Cowboys owner Jerry Jones received the honor of being enshrined in the Pro Football Hall of Fame last night, and in his speech he expressed gratitude for just about anybody you could possibly think of. In fact, he mentioned some names you might have never even considered.
Many think of Jerry as a glory hog; a man whose ego drove Jimmy Johnson away and had him constantly trying to make big moves to look like a genius general manager. Even if there's a little truth to that, Jerry showed last night just how much he appreciates everyone who had a hand in the Cowboys becoming the biggest franchise in sports.
Jerry thanked the men who helped make the Cowboys into America's Team; Tom Landry, Tex Schramm, and Gil Brandt. Jones said he stood on their shoulders in taking the franchise forward.
Jones went on to thank Jimmy Johnson for the work he did in building and coaching the Cowboys championship teams of the 90s. He also made sure to give credit to Barry Switzer, who had the unenviable task of trying to follow in Jimmy's shadow and still brought home another title.
Jerry even took time to thank Herschel Walker for the willingness to be part of the infamous trade that allowed the Cowboys to build their 90s dynasty. I even learned something, not previously knowing that Herschel could have stopped the trade but allowed it to go through.
Next up were special comments about the Triplets and Larry Allen, including thanks to Emmitt, Michael Irvin, and Larry for asking Jerry to present them at their own Hall of Fame inductions. Jerry also went on to list many other big names from the 90s, such as Darren Woodson, Jay Novaceck, and Daryl Johnston.
Jerry then moved into the modern era, thanking Tony Romo, Jason Witten, and DeMarcus Ware for their time with the Cowboys. He also endorsed Witten and Ware for their own very deserving Hall of Fame spots.
These are just a few of the many men who received a nod of appreciation from the sincerely grateful Jerry. He also gave recognition to his personal assistant Marilyn Love, who according to Jerry "runs the Cowboys" after 40 years of working for Jones.
As one would expect, Jerry finished with his family. The Cowboys are indeed a family business, and Jones individually recognized his sons Stephen and Jerry Jr. and daughter Charlotte for their contributions to the team and the NFL.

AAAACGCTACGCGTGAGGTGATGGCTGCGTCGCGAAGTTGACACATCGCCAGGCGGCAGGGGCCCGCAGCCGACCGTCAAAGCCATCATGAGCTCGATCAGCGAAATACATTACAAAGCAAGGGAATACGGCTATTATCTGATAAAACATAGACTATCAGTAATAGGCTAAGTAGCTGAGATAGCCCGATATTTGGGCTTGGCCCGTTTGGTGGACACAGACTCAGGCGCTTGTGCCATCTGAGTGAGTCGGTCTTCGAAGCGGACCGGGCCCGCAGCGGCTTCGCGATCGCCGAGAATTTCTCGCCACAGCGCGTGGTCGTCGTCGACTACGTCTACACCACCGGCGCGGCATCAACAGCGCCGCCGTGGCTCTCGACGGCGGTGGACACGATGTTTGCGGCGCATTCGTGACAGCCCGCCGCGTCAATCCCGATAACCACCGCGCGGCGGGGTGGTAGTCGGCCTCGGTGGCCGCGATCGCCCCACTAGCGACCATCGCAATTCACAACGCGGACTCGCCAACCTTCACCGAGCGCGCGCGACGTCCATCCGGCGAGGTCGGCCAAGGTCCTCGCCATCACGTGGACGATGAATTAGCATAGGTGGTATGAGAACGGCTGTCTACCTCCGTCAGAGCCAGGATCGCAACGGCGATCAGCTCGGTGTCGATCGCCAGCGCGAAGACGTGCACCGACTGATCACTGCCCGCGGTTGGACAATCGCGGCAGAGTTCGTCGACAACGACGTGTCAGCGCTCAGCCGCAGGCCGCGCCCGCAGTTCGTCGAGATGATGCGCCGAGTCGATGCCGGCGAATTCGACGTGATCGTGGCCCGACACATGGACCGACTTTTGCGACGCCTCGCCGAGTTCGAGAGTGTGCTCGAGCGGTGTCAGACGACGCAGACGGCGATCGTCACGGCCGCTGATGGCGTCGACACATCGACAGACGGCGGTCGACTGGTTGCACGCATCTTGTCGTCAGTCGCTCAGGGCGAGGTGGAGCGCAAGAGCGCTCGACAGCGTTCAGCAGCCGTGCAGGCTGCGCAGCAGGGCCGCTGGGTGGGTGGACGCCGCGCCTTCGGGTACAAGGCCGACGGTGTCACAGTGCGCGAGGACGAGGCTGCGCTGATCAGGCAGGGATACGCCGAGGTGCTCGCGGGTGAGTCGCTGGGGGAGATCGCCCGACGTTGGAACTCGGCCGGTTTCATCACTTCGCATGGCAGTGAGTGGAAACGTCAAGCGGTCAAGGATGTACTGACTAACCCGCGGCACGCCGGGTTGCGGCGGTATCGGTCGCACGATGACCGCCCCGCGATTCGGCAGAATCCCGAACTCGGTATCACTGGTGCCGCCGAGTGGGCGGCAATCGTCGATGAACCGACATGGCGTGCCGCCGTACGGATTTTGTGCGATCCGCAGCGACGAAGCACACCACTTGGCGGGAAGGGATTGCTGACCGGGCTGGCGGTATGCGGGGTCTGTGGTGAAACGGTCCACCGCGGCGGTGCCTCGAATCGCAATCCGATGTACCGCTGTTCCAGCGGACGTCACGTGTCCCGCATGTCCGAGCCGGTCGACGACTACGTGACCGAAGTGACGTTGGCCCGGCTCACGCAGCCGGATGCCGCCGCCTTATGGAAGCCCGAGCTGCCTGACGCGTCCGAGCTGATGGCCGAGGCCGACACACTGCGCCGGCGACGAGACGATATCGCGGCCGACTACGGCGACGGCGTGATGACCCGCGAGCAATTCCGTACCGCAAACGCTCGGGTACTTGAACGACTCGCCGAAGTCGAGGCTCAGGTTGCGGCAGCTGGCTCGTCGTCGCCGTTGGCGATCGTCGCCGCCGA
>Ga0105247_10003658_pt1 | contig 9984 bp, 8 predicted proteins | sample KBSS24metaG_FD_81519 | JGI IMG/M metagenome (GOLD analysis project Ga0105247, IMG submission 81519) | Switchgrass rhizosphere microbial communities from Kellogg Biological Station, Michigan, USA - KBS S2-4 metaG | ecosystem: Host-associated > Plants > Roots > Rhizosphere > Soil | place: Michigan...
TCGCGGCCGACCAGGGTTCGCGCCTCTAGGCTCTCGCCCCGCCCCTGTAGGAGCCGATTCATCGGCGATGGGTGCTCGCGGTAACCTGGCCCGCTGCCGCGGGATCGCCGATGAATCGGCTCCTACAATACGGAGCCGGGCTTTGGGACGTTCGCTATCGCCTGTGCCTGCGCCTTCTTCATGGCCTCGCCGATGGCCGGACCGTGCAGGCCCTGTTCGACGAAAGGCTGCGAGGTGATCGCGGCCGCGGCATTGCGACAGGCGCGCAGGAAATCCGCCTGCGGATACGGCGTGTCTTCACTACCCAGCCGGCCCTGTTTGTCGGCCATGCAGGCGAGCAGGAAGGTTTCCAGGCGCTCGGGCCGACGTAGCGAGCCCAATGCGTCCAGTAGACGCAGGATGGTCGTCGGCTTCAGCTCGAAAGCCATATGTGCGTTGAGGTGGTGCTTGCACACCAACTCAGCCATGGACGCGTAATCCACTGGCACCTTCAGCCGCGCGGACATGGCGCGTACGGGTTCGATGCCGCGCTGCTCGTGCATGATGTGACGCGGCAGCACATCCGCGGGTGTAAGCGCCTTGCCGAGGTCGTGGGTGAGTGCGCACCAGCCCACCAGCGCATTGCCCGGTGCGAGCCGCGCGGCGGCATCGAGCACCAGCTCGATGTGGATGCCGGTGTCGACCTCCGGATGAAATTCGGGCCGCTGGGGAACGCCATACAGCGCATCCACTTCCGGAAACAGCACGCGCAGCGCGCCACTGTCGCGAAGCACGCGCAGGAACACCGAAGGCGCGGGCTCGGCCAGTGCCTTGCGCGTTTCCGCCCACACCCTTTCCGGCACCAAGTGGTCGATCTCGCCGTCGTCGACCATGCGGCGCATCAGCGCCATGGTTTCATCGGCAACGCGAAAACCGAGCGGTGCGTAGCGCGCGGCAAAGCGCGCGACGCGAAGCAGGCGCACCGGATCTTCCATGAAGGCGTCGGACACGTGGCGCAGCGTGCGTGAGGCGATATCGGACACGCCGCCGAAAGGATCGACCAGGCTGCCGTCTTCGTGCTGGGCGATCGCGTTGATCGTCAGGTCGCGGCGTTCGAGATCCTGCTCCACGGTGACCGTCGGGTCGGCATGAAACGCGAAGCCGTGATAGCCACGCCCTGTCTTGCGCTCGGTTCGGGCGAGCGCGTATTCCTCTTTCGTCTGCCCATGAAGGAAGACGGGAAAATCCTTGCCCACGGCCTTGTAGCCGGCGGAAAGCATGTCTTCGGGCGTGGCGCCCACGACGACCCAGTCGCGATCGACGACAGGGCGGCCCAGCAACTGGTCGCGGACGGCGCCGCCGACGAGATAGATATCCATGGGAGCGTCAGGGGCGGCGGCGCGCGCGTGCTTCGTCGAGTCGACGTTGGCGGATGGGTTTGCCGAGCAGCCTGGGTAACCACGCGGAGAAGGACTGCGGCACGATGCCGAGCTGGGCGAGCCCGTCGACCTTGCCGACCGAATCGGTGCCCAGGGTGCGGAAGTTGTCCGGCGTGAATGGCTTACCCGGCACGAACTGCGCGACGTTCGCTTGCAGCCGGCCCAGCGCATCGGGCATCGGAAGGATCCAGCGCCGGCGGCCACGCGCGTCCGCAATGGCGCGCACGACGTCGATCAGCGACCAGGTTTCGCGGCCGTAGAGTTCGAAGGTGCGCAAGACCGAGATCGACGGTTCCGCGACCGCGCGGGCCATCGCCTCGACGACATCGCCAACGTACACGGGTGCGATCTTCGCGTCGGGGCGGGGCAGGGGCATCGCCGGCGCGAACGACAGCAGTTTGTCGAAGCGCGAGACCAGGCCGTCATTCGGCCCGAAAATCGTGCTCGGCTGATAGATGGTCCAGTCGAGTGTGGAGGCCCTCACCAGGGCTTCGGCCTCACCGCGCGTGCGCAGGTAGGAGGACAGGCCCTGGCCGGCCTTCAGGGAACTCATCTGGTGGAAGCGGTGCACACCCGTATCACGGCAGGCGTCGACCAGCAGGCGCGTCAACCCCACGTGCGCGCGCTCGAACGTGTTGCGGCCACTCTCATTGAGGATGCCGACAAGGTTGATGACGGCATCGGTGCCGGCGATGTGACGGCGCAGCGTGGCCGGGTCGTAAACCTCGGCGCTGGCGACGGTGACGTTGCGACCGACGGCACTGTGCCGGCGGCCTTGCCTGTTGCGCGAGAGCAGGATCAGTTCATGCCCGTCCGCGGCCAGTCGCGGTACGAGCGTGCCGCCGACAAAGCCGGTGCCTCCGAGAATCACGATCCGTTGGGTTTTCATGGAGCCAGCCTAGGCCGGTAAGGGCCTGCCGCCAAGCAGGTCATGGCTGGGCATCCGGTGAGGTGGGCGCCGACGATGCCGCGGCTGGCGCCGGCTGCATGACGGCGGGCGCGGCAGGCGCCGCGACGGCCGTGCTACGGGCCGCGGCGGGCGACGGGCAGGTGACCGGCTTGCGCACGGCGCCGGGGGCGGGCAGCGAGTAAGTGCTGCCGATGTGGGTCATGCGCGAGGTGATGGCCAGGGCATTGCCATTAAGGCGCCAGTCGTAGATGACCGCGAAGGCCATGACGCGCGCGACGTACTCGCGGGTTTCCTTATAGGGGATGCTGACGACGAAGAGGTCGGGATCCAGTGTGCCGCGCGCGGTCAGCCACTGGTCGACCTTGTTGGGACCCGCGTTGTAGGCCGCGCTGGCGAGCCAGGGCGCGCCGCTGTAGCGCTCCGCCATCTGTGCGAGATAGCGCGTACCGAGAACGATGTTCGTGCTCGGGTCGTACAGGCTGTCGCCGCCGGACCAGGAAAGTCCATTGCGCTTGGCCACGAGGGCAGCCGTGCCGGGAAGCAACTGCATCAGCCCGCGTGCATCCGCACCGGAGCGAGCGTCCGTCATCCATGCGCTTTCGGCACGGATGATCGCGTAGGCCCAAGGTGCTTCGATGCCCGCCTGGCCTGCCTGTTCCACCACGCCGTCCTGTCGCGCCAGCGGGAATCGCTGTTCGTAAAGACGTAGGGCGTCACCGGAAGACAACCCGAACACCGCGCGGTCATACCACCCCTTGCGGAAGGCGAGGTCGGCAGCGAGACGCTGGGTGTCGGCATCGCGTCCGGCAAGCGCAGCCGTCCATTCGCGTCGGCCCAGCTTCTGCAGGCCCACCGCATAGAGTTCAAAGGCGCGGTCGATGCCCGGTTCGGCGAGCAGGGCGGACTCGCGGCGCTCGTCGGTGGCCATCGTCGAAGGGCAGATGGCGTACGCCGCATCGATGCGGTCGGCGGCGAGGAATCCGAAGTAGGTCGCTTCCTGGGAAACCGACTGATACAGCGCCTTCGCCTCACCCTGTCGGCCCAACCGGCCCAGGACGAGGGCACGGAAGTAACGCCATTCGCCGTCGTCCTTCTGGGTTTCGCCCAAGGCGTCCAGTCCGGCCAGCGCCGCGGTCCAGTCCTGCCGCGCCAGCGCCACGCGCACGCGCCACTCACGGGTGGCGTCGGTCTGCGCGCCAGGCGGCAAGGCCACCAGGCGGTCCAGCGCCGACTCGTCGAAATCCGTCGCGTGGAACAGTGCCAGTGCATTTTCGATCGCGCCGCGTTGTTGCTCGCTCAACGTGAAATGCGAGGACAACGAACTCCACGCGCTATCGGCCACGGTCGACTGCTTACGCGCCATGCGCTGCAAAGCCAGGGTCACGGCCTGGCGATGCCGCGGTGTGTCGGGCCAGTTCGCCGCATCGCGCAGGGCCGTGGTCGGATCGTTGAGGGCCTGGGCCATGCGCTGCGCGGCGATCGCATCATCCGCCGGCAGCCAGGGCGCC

Gene Jones, who introduced her husband for his enshrinement, was next up. Jerry said she has never missed a game in all of his years of owning the team. He said the best lesson he ever taught his children was the value of a great spouse.
Say what you want about Jerry Jones, but the man used arguably his greatest moment of personal recognition to mention everyone that's helped along the way. He also closed with thoughts about the role of football itself; the game molding him as a man going back to his own playing days.
There's no denying that Jerry's made some bad choices through the years, but he's also made some great ones. Jerry was learning how to own and run a football team while winning Super Bowls, and those three quick championships set a bar that has been hanging over him ever since.
The greatest sin a sports owner can make is putting his own wallet above the franchise and its fans. Jerry has done the opposite; spending whatever it took to try to make the Dallas Cowboys a winner. If anything, Jerry's desperate pursuit of success on the field has been his enemy at times.
It wasn't about profits. The Cowboys are the most valuable team in sports despite all these years with another Super Bowl win. Jerry's moves have always been having a winning team for the sake of the men who work for him and the fans who follow it. He built AT&T Stadium as a monument to the most recognized team in all of professional sports, not to himself.
Jerry Jones became a Hall of Famer by always doing what he thought was in the best interests of the Dallas Cowboys and the National Football League. Even in these years without another Lombardi Trophy, Jerry has been a champion of the game and the fan experience. Without him, the last two generations of Cowboys fans may not have ever existed.
Every bit of gratitude that Jerry showed last night, every Cowboys fan should show it right back.
Cowboys, Redskins Week 7 Injury Report